Lovely Ladybird books exhibition in St Albans

Lovely Ladybird books exhibition in St Albans

I thoroughly recommend the current exhibition in the St Albans museum about the design and illustration of Ladybird books called The Wonderful World of the Ladybird Artists. It is free and runs until September.

There is lots of original artwork on display, a real focus on the people behind the illustrations, and lots of vintage copies of the books knocking about so you can handle them and refresh your memory.

The big wall of Ladybird books in St Albans.

One weird thing is that they were so ubiquitous in my childhood that, faced with a wall of old Ladybird books, it is easy to go “Oh, I had that one, and that one, and that one” but then on reflection maybe I didn’t. Maybe they were just in the school library or classroom, or I’ve seen the covers so many times in internet memes and articles now that I feel like I had them, even if I am just familiar with them. Memory is a funny old game.

Over the years the Guardian has done more than one gallery of the best illustrations. The picture desk assembled this one, and Sophy Henn nominated hers in 2015.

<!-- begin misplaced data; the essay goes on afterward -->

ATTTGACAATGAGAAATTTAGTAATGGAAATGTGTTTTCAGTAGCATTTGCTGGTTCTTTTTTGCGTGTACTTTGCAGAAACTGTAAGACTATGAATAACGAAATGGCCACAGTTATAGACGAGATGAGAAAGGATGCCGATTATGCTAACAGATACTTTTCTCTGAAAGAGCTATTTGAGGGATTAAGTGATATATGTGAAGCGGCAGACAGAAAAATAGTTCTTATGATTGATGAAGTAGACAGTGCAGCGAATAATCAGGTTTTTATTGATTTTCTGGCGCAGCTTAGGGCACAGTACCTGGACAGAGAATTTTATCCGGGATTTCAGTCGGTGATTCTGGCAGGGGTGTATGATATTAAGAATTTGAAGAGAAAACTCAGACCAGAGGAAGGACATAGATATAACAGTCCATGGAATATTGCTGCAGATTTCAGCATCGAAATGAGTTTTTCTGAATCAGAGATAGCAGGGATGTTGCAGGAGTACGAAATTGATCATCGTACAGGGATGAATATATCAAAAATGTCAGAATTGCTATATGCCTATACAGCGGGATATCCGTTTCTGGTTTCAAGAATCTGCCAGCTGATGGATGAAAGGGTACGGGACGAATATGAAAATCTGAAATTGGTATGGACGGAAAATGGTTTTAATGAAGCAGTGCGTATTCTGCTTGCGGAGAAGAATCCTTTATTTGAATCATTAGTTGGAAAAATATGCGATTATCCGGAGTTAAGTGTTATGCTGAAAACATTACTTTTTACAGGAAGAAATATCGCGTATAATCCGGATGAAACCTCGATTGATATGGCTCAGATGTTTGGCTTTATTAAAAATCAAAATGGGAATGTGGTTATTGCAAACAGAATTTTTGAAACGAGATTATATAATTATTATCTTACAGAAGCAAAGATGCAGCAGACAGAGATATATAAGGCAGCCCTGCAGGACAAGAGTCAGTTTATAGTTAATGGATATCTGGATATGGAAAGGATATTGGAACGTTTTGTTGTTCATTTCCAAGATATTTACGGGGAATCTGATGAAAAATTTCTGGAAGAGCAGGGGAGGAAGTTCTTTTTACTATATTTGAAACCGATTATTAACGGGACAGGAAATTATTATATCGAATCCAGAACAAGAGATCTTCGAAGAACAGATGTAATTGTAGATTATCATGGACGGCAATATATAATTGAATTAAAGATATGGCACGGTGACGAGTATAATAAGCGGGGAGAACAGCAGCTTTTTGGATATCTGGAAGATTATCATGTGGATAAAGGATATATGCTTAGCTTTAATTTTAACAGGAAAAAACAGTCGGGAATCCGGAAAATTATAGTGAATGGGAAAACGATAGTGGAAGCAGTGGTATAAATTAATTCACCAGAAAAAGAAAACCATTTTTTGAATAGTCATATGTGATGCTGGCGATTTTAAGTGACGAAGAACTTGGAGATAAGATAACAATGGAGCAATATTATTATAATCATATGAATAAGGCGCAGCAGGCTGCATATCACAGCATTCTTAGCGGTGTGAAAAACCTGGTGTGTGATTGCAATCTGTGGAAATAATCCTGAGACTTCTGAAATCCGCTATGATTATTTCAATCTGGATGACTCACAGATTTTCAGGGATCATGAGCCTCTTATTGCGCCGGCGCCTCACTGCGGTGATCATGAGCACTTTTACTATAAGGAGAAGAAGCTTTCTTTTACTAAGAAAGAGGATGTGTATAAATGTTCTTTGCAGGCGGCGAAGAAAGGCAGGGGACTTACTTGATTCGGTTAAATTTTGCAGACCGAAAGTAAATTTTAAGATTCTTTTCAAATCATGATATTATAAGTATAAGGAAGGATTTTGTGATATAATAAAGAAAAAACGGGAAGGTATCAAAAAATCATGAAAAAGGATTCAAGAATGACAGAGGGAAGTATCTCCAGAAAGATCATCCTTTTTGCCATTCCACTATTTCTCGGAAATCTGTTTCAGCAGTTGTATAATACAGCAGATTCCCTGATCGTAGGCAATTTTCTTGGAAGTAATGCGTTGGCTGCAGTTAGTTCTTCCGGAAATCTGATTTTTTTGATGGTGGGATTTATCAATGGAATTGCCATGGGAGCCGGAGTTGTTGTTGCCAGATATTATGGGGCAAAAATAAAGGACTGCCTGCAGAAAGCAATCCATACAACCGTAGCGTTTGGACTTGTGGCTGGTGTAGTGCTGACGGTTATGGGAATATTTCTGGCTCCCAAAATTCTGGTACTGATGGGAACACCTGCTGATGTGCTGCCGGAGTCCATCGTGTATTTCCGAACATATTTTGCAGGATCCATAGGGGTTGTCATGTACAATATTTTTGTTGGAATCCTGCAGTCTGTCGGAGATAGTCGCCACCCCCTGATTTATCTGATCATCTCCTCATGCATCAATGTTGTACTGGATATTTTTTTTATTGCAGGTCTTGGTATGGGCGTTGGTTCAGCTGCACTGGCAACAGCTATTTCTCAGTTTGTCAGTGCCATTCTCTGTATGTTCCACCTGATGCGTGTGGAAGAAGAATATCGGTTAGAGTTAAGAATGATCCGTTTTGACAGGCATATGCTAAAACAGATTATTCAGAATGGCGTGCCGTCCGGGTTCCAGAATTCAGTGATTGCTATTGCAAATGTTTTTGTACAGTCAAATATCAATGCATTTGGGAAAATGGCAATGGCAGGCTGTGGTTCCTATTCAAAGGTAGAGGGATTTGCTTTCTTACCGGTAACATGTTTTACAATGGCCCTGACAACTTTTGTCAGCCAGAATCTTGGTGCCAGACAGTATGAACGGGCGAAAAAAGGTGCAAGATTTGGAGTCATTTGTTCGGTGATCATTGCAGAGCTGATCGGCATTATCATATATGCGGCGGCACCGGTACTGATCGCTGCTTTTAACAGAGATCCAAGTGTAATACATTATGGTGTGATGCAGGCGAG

While I was there I picked up the Ladybird story of newspapers to see if I knew anything about my industry.

The Ladybird book of newspapers.

It was, of course, mostly white men smoking in the office, and had a very upbeat intro, writing:

The daily newspaper is so much a part of our lives that we seldom stop to consider how many people and how much cooperation and technical skills are necessary to bring us the latest news and comment so promptly.

The frontpiece of the Ladybird book of newspapers.

I didn’t feel that my role – mostly hunched up over a laptop on the sofa at home in my PJs with a dog trying to interfere with my work – was accurately represented though.

Oh, and of course I found the one Doctor Who reference in the display. I bet Ladybird never cleared the rights to have a Dalek in this toyshop from the notoriously controlling Terry Nation and estate.

A Ladybird illustration of a toyshop featuring a Dalek, Basil Brush, Steve Austin and others.

The collection in the exhibition belongs to Helen Day, whose Instagram is an absolute treasure trove of Ladybird illustrations.

Still, perhaps the most interesting personal thing about the day was the way that it bookended my own experiences of reading. Obviously I would have read the Ladybird books growing up, but now I discovered it was time to get my eyes tested again, as even with my glasses on, I couldn’t read some of the exhibition captions LOL.